Science 1989 Feb 24;243(4894 Pt 1):1027-1033
Department of Biological Sciences, Columbia University, New York, NY 10027.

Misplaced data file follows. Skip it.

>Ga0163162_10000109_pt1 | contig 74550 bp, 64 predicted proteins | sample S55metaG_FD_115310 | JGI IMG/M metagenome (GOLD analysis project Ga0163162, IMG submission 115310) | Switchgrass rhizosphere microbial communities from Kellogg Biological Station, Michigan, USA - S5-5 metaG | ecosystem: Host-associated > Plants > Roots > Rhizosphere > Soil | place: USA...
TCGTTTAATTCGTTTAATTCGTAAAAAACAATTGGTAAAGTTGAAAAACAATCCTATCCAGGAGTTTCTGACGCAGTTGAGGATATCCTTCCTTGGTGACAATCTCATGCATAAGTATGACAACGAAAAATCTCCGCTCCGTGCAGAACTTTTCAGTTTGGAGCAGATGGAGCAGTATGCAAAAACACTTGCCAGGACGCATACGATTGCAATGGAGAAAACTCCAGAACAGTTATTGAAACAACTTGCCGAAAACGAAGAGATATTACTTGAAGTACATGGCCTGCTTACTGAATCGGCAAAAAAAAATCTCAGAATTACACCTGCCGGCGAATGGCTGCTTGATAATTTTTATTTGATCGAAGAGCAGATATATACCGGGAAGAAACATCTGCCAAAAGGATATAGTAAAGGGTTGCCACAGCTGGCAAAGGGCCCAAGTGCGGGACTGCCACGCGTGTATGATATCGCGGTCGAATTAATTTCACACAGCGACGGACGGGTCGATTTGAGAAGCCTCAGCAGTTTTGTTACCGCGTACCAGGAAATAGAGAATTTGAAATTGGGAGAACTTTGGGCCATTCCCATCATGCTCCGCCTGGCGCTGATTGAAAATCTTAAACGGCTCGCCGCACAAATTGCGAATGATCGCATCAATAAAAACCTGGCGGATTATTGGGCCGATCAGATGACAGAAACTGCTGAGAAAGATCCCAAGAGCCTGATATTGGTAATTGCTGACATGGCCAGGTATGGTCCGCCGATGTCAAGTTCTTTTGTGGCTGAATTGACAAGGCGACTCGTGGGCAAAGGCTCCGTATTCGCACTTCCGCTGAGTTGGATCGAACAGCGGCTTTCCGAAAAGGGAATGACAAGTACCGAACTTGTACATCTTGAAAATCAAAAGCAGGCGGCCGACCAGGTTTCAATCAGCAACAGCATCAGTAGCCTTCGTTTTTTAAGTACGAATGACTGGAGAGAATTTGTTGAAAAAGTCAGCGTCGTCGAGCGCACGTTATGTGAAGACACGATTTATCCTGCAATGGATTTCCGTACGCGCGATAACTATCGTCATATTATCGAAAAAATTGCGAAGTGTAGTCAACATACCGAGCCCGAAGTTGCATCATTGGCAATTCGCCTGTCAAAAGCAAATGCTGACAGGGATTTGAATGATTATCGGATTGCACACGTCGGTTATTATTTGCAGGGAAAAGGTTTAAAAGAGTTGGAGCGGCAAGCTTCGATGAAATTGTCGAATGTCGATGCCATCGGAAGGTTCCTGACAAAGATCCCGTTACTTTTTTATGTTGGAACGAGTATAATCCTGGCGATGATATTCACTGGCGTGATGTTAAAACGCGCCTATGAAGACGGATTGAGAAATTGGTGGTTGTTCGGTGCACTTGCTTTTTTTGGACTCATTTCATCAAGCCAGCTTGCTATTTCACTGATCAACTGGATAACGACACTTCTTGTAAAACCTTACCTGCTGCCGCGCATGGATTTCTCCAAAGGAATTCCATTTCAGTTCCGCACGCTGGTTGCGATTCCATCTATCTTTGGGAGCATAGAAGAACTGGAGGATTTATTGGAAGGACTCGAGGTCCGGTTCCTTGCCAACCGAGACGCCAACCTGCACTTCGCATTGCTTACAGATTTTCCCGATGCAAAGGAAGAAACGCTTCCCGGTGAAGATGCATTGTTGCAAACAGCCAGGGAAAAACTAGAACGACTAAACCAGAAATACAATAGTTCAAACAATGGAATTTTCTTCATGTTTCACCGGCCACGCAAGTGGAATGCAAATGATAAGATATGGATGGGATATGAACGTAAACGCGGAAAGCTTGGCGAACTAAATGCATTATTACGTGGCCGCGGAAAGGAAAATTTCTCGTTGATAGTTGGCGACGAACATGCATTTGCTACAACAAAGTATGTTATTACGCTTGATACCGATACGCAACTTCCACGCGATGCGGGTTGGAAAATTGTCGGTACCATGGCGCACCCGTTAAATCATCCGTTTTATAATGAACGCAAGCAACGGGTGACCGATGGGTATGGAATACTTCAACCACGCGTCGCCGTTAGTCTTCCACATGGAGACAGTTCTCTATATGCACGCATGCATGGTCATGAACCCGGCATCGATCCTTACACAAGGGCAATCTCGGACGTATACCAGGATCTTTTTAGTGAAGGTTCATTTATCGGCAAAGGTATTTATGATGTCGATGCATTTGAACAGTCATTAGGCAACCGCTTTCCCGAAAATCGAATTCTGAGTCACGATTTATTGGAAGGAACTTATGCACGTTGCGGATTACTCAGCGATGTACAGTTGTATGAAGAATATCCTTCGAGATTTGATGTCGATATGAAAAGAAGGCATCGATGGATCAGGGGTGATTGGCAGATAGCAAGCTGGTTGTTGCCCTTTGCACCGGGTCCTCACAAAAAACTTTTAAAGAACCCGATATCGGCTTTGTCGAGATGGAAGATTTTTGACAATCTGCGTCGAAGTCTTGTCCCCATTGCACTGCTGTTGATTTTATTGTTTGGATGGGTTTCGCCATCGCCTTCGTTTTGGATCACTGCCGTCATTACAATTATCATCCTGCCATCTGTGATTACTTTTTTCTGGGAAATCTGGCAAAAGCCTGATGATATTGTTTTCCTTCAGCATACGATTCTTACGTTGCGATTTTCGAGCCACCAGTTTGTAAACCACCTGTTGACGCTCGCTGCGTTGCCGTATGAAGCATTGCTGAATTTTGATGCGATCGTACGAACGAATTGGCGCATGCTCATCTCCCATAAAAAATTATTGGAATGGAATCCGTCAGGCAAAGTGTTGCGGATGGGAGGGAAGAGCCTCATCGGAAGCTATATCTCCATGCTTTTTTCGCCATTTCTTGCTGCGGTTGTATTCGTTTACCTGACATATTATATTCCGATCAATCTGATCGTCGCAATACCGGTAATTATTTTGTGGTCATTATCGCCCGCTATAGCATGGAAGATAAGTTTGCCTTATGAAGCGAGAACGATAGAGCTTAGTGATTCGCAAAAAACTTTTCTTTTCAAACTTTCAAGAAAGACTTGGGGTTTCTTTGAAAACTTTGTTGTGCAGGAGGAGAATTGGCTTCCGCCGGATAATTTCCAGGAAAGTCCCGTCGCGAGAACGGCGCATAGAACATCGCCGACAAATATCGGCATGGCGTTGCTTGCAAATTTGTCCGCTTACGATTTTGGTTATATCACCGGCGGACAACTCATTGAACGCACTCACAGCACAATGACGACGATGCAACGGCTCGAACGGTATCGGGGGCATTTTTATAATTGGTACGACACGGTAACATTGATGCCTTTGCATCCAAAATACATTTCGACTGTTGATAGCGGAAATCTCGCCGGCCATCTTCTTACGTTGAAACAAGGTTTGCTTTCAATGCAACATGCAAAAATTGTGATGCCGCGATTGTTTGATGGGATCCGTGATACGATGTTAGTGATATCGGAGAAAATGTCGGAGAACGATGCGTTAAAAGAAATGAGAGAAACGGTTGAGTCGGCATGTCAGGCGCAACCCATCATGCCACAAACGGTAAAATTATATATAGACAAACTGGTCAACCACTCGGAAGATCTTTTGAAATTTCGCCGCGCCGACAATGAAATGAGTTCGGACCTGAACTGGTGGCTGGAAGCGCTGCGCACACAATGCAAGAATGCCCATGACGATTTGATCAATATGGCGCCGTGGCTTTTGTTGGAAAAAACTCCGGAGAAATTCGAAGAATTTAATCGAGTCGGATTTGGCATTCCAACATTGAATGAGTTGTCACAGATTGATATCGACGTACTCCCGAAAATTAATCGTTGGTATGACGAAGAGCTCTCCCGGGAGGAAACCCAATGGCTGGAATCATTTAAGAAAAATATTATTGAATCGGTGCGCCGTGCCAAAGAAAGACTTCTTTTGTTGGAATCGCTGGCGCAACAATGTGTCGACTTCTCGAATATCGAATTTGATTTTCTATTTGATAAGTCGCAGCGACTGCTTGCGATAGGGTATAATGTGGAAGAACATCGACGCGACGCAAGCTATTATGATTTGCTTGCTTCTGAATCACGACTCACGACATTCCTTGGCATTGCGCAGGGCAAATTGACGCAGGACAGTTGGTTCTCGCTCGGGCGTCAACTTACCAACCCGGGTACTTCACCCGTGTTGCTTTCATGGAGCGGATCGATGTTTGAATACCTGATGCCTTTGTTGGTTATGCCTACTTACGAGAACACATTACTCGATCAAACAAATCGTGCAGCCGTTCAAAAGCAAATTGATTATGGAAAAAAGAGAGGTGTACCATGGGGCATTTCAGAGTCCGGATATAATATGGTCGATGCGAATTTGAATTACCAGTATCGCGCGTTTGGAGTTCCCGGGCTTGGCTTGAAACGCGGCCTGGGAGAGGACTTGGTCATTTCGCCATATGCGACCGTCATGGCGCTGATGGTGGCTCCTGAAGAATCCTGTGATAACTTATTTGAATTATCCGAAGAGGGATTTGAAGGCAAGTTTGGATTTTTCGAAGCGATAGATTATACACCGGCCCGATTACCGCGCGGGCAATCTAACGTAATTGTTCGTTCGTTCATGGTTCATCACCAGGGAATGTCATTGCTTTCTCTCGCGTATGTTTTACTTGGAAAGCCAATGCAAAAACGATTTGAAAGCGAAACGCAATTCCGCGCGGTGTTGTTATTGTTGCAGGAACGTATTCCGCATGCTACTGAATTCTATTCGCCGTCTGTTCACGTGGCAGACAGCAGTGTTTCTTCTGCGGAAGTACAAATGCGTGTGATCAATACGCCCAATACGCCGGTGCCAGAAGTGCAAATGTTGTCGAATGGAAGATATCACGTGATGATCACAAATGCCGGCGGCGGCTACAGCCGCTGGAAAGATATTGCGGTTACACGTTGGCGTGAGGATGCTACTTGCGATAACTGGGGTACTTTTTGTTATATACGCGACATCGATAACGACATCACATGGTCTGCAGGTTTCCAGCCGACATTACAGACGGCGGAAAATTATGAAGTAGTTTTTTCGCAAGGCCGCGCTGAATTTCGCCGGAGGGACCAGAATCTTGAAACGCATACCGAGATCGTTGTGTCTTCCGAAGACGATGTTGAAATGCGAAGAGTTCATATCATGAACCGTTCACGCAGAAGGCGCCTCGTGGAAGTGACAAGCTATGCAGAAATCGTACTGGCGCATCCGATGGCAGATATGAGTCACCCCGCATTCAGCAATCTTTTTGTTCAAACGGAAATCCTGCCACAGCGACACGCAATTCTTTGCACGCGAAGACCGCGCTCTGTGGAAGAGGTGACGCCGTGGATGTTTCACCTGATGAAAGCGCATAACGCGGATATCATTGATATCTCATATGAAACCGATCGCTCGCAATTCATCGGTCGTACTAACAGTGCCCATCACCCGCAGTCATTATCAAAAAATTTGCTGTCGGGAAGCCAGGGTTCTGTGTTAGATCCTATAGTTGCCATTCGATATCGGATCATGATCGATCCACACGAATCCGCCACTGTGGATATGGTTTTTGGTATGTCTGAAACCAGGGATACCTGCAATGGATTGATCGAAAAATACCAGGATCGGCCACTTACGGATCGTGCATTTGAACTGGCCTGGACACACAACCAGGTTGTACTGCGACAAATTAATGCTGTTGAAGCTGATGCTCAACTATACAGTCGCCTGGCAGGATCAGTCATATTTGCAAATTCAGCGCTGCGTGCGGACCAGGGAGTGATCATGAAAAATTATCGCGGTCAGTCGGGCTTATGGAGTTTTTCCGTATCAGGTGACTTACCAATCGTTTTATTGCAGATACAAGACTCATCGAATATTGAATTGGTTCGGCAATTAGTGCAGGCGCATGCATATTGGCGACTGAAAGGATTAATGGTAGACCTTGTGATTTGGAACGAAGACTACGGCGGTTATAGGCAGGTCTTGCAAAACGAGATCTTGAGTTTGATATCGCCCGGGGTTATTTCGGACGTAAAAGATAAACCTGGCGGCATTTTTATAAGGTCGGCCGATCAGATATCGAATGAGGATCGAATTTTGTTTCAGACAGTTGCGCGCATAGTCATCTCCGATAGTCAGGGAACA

The genetic control of neuronal differentiation has been studied by examining mutations that affect the development and function of the six touch receptor neurons of the nematode Caenorhabditis elegans. By screening for touch-insensitive mutants, it has been possible to identify 18 genes (represented by 417 mutations) that are required at various stages in the developmental program for touch cell differentiation. Two of the genes are needed for the generation of precursors in the touch cell lineages; without the precursors, touch cells are not made. A third gene, mec-3, specifies the differentiation of the touch cells, probably by acting as a transcription factor. The remaining 15 genes are likely targets of mec-3 action; mutants defective in these genes have nonfunctioning, yet differentiated, touch cells. Some of these latter genes are needed for the formation of cell-specific components of the touch cells, such as a set of microtubules that are only found in these cells. The study of the touch genes should help us understand how touch cell fate is determined, how microtubule form is specified, and, perhaps, how mechanical stimuli are transduced.